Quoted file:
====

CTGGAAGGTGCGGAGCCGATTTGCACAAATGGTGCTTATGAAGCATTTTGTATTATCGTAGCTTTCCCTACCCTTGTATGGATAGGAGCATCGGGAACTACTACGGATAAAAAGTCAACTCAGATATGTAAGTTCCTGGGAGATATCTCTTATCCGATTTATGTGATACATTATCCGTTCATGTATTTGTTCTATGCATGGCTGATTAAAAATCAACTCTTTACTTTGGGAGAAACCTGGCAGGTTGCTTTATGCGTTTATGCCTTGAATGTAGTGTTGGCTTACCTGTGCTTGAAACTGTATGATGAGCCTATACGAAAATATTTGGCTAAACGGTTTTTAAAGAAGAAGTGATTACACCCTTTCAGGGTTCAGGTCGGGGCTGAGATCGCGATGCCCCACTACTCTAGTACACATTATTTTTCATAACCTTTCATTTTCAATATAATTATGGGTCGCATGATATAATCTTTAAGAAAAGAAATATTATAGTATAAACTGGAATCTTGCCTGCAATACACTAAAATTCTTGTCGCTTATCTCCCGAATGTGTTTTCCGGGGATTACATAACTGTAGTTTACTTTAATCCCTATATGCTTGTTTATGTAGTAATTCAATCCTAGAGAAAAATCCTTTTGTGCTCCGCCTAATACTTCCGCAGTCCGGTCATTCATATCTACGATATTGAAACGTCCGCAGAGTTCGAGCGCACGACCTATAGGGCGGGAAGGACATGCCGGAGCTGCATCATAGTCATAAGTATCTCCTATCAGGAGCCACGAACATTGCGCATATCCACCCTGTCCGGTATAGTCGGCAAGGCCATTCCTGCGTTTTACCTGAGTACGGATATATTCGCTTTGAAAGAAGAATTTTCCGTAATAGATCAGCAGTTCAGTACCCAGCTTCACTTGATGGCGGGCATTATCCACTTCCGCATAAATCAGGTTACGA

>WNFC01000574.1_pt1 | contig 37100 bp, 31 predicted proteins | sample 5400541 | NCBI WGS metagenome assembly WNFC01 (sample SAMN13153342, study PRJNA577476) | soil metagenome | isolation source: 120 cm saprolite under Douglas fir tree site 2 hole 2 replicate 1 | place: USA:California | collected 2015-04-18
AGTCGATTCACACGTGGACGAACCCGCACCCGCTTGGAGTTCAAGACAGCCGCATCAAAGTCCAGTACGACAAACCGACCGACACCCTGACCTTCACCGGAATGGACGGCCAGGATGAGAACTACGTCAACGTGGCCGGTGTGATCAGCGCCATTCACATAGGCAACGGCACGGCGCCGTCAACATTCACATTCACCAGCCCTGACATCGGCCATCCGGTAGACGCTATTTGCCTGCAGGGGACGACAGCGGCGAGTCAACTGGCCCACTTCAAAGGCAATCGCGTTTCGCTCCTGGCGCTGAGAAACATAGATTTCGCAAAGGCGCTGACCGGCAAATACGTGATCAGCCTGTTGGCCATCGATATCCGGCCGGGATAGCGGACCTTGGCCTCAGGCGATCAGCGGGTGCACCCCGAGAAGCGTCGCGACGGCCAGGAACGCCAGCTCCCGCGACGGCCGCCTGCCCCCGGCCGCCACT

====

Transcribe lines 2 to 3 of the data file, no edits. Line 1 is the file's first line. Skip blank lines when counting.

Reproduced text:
>WNFC01000574.1_pt1 | contig 37100 bp, 31 predicted proteins | sample 5400541 | NCBI WGS metagenome assembly WNFC01 (sample SAMN13153342, study PRJNA577476) | soil metagenome | isolation source: 120 cm saprolite under Douglas fir tree site 2 hole 2 replicate 1 | place: USA:California | collected 2015-04-18
AGTCGATTCACACGTGGACGAACCCGCACCCGCTTGGAGTTCAAGACAGCCGCATCAAAGTCCAGTACGACAAACCGACCGACACCCTGACCTTCACCGGAATGGACGGCCAGGATGAGAACTACGTCAACGTGGCCGGTGTGATCAGCGCCATTCACATAGGCAACGGCACGGCGCCGTCAACATTCACATTCACCAGCCCTGACATCGGCCATCCGGTAGACGCTATTTGCCTGCAGGGGACGACAGCGGCGAGTCAACTGGCCCACTTCAAAGGCAATCGCGTTTCGCTCCTGGCGCTGAGAAACATAGATTTCGCAAAGGCGCTGACCGGCAAATACGTGATCAGCCTGTTGGCCATCGATATCCGGCCGGGATAGCGGACCTTGGCCTCAGGCGATCAGCGGGTGCACCCCGAGAAGCGTCGCGACGGCCAGGAACGCCAGCTCCCGCGACGGCCGCCTGCCCCCGGCCGCCACT